By now we were quite cold from the wind so hoped that there would be space on the pontoon moorings above the lock. It was pretty full a couple of narrowboats were breasted up, but there was space for us on the inside. We drifted back into the mooring and tied up for the day. Well ahead of ourselves we’ll be able to get to Nottingham tomorrow and do a big shop at Sainsburys and maybe even go hunting for a few other bits.

IMAG3308smDSCF7114sm4 locks, 18.45 miles, 4.6mph at the same revs as yesterday, 1 lie in, 2 Easter eggs, 1 packet of mini eggs, 3 oystercatchers, 10 showers, 2 centre lines attached, 2 gas bottles attached, 3 hours rising too long, 2 compliments on Oleanna, 1 scraped gunnel, 2 damp pink faced grins.

This is a dual post with NB Oleanna’s Blog.

Our blogs will be changing, as we now have built our boat and NB Lillyanne will be up for sale in a few weeks. We’ll let you know what is happening once we know.

Record Breaking Day. 15th April

Keadby Lock to Cromwell Lock

P1010482smIt’s a good job it’s spring with light mornings as this is helping us to wake before the alarm goes off each morning. Today we needed to be up and ready for the off by 7.30am, we were ready and waiting when the lock light turned green. The Lock Keeper came over to check everyone was okay and where we were all heading to, all three boats were hoping to reach Cromwell today. With an early start and a high tide it would be possible, but we all had the idea that if we’d had enough we could stop at Torksey for the night.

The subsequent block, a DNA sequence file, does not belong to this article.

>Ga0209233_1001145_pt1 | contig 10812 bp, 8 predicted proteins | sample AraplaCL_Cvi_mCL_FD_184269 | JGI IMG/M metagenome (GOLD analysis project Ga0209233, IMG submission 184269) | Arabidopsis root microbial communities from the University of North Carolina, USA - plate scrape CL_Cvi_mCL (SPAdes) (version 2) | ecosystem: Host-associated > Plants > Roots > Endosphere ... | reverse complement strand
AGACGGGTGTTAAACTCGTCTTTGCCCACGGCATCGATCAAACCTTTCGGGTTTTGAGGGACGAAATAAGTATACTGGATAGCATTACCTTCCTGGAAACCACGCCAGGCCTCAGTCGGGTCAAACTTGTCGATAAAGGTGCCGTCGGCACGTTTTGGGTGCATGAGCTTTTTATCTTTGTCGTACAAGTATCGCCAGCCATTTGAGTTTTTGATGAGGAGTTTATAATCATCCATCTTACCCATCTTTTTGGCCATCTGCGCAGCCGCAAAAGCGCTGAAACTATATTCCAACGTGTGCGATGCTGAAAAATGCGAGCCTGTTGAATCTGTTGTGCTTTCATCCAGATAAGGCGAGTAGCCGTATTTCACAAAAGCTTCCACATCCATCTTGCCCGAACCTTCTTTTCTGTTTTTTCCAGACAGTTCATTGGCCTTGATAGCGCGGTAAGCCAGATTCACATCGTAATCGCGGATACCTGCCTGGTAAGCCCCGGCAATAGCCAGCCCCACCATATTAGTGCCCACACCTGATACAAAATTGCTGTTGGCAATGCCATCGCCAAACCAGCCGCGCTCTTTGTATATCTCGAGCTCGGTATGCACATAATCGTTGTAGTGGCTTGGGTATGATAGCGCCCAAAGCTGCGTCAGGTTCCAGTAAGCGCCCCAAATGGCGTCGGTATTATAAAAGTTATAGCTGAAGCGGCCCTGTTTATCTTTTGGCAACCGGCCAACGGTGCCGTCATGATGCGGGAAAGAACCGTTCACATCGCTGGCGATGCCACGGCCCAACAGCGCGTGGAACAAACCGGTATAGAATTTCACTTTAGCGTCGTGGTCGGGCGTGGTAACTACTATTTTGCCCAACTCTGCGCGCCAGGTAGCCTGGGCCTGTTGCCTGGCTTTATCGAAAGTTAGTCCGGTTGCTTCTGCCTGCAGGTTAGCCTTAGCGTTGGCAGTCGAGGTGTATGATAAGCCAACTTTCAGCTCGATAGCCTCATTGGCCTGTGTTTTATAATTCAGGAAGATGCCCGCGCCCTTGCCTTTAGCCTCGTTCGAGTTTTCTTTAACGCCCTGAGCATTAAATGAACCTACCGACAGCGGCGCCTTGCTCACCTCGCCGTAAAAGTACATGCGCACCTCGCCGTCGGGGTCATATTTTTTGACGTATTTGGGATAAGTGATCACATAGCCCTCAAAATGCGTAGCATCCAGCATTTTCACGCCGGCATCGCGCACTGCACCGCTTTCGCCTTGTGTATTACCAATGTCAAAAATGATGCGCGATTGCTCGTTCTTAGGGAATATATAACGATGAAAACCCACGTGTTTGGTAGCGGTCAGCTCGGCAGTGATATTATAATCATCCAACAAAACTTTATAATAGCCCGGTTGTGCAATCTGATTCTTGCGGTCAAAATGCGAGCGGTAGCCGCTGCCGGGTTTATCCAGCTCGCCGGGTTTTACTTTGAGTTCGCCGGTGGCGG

P1010486smOnce the road swing bridge was open we pulled in to one side of the lock, NB Lazy Jayne the other and then NB Anchor Management slotted themselves in between us both. There was lots of chat going on as the water started to be emptied out of the lock. Then shouts from the chap on NB Lazy Jayne, he thought that his rope was caught and his boat was starting to list. Everyone shouted and Mick bipped our very loud horn to alert the Lockie. The paddles were dropped and the boat sat at quite an angle, it wasn’t the rope, but it was hung up on something. Then whatever had held it gave way and the boat righted itself with a jolt. It was a horrible feeling for us, never mind for the couple who owned it! Everyone was okay, no time to have a restorative cuppa, the tide wouldn’t wait.